While the logistics of a homeowners’ association election may be quite a bit more involved than that of a condominium association due to a larger number of voters, members should vote by ballot rather than by general proxy, and nominating committees should be prohibited. However, the law should provide that the members of an association may opt out of this provision and establish alternate voting procedures in their bylaws, as is the case with condominiums.
The department recommends that Chapter 720, Florida Statutes, should be amended to restrict the use of general proxies and provide election procedures and protections similar to those found in the Condominium Act.
Financial reporting is addressed in two different sections of Chapter 720, Florida Statutes. Section 720.303(7), Florida Statutes, contains the same reporting requirements as found in the Condominium Act, except for the deadlines. The Condominium Act provides the association a maximum of 120 days after the fiscal year end to prepare and distribute the financial statements, and Chapter 720, Florida Statutes, provides that some types of financial reports are due in 60 days while others are due in 90 days. To provide uniformity and consistency in common interest realty laws, all financial reporting due dates should be established at a maximum of 120 days, unless the governing documents provide otherwise.
Section 720.3086, Florida Statutes, contains the financial reporting requirements for homeowners’ associations that existed prior to the creation of section 720.303(7), Florida Statutes. These two sections are contradictory and section 720.3086, Florida Statutes, should be repealed.
Additionally, the Condominium Act provides that the audited financial statements covering the period from inception through turnover from developer control be prepared at the developer’s expense. Since condominium associations must be turned over to the unit owners within seven years after the recording of the declaration, the turnover audit will not cover more than seven years.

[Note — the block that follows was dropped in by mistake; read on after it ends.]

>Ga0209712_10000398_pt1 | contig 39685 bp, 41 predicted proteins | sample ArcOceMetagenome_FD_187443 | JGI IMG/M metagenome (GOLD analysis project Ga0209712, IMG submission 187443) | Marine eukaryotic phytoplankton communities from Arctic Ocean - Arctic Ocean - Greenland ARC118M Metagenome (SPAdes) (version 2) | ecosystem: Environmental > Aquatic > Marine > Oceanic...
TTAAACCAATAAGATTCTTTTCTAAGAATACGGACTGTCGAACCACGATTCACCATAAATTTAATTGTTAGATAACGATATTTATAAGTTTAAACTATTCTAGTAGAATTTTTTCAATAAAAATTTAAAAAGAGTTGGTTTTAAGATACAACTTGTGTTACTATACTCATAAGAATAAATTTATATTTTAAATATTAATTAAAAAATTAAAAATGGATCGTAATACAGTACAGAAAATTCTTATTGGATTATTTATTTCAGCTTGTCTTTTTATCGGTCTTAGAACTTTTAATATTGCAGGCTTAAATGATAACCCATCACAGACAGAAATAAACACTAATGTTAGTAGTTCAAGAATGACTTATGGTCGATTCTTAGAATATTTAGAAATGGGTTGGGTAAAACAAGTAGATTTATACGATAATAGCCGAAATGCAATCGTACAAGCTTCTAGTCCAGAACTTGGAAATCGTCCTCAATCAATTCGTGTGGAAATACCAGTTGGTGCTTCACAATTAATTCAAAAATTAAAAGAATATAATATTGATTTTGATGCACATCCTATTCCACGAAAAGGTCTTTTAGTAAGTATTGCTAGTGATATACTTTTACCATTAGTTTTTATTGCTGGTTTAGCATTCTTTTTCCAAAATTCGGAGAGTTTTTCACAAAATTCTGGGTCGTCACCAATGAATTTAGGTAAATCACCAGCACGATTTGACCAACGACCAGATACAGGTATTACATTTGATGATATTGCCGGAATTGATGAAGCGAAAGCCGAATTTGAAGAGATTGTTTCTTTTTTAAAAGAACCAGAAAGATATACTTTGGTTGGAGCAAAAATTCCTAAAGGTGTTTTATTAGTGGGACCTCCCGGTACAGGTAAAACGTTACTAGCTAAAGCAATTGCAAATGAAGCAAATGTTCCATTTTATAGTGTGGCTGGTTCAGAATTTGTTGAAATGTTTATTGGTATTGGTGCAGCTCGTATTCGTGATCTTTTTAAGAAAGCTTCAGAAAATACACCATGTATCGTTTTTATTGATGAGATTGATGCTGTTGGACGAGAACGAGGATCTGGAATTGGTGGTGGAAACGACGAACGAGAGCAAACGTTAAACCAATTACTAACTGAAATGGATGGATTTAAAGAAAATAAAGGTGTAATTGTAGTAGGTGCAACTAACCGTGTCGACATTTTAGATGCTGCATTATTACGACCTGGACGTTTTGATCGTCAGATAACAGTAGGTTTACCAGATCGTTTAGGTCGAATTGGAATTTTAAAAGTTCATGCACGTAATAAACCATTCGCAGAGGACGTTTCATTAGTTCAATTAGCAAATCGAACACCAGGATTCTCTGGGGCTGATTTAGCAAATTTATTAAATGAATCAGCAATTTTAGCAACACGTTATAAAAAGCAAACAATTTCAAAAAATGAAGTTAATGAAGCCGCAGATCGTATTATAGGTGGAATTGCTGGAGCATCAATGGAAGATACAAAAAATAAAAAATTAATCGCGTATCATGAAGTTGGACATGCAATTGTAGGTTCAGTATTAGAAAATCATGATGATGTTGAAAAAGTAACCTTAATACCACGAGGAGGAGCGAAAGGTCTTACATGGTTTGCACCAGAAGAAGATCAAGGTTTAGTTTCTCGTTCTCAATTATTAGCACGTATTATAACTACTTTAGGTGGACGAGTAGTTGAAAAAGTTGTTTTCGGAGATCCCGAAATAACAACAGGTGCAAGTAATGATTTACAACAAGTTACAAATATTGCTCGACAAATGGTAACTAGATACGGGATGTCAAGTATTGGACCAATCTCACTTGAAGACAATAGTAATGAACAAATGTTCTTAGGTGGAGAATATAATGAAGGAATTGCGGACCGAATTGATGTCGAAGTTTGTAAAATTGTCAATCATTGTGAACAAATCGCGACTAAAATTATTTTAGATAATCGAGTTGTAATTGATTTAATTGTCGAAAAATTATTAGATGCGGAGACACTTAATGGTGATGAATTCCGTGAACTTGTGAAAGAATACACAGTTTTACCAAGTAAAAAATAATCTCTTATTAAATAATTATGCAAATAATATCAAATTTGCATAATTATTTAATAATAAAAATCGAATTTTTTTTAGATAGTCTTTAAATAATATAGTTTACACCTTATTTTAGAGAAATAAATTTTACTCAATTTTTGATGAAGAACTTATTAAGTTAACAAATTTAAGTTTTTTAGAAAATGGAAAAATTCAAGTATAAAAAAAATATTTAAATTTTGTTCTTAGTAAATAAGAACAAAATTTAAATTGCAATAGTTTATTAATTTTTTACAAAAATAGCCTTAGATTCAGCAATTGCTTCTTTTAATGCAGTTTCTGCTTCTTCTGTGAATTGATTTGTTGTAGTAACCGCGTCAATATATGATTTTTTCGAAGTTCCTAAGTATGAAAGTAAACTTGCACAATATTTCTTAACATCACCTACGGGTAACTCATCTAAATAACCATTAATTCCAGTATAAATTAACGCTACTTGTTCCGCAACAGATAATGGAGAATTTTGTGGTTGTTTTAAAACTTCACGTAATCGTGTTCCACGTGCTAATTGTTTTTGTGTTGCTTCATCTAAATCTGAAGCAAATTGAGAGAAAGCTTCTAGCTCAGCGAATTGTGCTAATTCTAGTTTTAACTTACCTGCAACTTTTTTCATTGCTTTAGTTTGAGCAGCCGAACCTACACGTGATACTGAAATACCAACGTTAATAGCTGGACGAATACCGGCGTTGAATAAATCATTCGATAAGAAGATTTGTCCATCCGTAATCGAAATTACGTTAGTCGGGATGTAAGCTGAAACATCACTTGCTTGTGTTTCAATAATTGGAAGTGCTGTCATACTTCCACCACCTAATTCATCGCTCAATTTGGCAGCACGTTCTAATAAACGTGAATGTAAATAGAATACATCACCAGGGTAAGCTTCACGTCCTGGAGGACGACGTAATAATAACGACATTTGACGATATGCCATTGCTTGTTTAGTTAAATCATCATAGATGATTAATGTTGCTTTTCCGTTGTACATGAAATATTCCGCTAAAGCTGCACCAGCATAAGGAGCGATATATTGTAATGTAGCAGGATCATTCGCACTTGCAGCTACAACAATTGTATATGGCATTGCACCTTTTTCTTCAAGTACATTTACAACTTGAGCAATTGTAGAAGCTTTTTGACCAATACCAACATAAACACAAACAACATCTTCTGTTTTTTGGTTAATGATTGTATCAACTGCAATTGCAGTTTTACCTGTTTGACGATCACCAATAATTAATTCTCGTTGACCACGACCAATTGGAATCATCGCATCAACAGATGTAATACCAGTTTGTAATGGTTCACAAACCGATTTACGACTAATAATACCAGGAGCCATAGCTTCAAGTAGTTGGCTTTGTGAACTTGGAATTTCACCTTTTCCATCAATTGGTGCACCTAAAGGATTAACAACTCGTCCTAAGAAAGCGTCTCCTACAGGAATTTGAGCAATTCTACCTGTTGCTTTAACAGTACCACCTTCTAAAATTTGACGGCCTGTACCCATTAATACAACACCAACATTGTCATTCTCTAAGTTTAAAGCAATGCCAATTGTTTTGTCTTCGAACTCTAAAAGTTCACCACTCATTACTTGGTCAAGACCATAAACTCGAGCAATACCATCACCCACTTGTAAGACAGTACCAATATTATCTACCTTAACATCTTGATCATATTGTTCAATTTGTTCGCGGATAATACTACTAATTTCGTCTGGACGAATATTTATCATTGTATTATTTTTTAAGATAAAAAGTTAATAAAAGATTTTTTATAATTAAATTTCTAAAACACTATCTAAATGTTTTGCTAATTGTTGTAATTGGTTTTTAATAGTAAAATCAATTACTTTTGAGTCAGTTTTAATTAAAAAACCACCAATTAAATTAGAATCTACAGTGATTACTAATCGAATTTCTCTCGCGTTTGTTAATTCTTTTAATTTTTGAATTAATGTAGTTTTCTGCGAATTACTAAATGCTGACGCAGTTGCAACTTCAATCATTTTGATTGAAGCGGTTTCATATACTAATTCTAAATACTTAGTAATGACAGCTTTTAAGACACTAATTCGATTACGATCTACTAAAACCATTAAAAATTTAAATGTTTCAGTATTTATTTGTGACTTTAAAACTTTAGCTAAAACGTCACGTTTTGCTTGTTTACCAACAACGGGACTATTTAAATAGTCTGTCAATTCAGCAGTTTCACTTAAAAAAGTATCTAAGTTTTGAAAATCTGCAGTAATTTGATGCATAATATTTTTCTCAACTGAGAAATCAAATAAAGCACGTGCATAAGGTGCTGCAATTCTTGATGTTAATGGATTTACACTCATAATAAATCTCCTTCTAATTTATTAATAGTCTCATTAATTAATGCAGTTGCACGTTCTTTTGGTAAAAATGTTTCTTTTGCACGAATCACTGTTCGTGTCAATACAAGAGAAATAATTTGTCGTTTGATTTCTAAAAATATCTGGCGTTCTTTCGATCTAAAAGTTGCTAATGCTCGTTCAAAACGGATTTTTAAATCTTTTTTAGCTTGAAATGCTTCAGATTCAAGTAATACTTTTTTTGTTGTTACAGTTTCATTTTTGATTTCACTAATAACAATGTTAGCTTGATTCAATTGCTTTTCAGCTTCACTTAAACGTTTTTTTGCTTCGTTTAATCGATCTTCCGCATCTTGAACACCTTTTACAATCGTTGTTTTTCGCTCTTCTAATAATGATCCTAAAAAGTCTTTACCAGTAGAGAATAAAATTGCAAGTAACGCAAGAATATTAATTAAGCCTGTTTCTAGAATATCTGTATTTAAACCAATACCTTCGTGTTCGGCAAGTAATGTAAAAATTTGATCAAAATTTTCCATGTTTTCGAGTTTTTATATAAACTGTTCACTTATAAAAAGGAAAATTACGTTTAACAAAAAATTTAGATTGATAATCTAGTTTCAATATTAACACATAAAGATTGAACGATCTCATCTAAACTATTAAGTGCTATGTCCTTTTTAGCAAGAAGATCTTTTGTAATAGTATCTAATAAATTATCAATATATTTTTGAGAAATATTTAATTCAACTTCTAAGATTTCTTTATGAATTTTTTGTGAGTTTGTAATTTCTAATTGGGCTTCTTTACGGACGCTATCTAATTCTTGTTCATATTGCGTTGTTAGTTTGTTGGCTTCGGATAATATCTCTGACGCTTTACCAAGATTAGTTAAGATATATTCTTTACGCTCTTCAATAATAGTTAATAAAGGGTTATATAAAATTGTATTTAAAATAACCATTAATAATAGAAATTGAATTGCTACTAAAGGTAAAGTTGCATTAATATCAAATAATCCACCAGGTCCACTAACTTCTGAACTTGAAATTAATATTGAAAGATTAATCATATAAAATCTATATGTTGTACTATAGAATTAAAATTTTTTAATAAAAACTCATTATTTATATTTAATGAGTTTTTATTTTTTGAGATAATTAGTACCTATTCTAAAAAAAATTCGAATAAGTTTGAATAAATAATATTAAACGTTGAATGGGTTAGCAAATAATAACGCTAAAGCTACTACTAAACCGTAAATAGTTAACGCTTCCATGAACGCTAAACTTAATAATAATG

As previously noted, many HOAs remain under developer control for an extended build-out period. It is unreasonable to require associations to maintain financial records for this length of time. Alternatively, HOAs with more than 50 parcels should be required to prepare audited financial statements during the developer control period, unless waived by a majority vote of the parcel owners present in person or by limited proxy at a duly called meeting of the association.
The expense incurred to prepare and distribute the financial statements should be a common expense of the association, and should not be considered to be a developer expense. The developer should be restricted to voting its interests on this matter for the first five fiscal years of the association operation, or turnover of control, whichever occurs first. This section of the law should only apply to those associations for which there is a mandatory turnover required.
Many of the regulations that provide guidance regarding financial statement disclosures for condominium associations are contained in the Florida Administrative Code.